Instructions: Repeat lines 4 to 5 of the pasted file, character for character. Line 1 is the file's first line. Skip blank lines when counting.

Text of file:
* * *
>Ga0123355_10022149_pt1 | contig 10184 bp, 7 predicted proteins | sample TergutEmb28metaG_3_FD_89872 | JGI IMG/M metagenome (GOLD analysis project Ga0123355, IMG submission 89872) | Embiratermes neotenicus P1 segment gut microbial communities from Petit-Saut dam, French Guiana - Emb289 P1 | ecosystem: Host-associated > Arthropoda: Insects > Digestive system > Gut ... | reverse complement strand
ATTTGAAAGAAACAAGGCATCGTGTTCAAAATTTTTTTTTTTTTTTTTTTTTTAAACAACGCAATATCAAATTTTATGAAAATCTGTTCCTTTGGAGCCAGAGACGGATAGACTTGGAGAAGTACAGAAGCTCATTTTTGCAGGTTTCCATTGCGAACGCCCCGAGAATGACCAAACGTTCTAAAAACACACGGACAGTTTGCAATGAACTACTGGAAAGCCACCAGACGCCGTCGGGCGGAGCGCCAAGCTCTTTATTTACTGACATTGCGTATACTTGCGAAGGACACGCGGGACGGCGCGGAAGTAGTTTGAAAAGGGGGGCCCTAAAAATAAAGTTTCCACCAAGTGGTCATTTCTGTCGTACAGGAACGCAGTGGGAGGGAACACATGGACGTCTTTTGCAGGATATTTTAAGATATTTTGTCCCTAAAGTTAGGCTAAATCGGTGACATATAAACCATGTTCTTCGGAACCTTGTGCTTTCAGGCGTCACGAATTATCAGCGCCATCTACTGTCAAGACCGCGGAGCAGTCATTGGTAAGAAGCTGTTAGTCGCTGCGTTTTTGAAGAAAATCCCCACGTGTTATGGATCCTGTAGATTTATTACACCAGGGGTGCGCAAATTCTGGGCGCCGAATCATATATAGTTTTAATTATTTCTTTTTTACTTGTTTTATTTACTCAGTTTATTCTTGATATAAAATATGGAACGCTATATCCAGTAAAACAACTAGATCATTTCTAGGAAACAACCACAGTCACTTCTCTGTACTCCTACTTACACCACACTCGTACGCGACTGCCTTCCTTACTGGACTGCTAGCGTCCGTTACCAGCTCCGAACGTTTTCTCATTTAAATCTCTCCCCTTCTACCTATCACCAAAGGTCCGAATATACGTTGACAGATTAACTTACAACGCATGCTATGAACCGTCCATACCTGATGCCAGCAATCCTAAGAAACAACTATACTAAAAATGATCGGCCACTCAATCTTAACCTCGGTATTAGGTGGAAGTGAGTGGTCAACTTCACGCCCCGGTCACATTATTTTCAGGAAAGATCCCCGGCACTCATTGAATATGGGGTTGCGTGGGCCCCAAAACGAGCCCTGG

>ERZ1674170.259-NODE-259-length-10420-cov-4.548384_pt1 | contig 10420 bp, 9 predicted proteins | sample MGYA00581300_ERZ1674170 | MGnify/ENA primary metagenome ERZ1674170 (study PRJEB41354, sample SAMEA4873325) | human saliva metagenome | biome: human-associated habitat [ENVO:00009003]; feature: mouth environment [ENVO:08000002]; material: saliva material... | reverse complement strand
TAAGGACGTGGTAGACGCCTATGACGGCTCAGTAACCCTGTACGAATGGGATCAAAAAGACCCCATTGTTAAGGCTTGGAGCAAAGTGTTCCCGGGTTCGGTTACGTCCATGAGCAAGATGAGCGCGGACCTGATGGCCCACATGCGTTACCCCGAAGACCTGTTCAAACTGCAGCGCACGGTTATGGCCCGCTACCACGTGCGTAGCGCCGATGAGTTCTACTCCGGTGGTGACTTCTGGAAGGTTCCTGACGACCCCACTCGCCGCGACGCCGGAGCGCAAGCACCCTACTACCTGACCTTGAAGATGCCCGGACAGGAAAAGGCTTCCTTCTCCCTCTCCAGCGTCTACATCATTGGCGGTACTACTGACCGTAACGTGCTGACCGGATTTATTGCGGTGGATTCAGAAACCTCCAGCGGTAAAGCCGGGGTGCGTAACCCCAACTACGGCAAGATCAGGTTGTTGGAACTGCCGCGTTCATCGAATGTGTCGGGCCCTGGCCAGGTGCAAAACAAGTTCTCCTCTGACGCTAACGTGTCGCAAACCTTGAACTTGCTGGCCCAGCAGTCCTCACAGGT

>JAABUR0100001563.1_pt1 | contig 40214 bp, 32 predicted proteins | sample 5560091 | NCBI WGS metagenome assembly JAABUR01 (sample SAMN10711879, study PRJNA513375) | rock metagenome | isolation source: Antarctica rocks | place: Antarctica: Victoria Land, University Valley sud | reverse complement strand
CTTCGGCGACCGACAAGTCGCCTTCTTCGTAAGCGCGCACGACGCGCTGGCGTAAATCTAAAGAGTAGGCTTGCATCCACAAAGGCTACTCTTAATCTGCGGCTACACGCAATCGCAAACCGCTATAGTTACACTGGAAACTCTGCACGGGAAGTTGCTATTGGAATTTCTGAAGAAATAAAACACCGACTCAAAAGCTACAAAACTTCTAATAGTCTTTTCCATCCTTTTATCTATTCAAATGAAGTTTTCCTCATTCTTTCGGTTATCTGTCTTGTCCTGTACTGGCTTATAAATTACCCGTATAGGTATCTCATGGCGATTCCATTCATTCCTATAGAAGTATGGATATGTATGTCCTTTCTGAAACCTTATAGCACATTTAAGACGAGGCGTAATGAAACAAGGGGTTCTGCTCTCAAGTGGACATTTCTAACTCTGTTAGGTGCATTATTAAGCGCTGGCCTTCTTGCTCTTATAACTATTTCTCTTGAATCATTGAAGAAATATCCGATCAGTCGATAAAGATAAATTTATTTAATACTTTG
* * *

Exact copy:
TAAGGACGTGGTAGACGCCTATGACGGCTCAGTAACCCTGTACGAATGGGATCAAAAAGACCCCATTGTTAAGGCTTGGAGCAAAGTGTTCCCGGGTTCGGTTACGTCCATGAGCAAGATGAGCGCGGACCTGATGGCCCACATGCGTTACCCCGAAGACCTGTTCAAACTGCAGCGCACGGTTATGGCCCGCTACCACGTGCGTAGCGCCGATGAGTTCTACTCCGGTGGTGACTTCTGGAAGGTTCCTGACGACCCCACTCGCCGCGACGCCGGAGCGCAAGCACCCTACTACCTGACCTTGAAGATGCCCGGACAGGAAAAGGCTTCCTTCTCCCTCTCCAGCGTCTACATCATTGGCGGTACTACTGACCGTAACGTGCTGACCGGATTTATTGCGGTGGATTCAGAAACCTCCAGCGGTAAAGCCGGGGTGCGTAACCCCAACTACGGCAAGATCAGGTTGTTGGAACTGCCGCGTTCATCGAATGTGTCGGGCCCTGGCCAGGTGCAAAACAAGTTCTCCTCTGACGCTAACGTGTCGCAAACCTTGAACTTGCTGGCCCAGCAGTCCTCACAGGT

>JAABUR0100001563.1_pt1 | contig 40214 bp, 32 predicted proteins | sample 5560091 | NCBI WGS metagenome assembly JAABUR01 (sample SAMN10711879, study PRJNA513375) | rock metagenome | isolation source: Antarctica rocks | place: Antarctica: Victoria Land, University Valley sud | reverse complement strand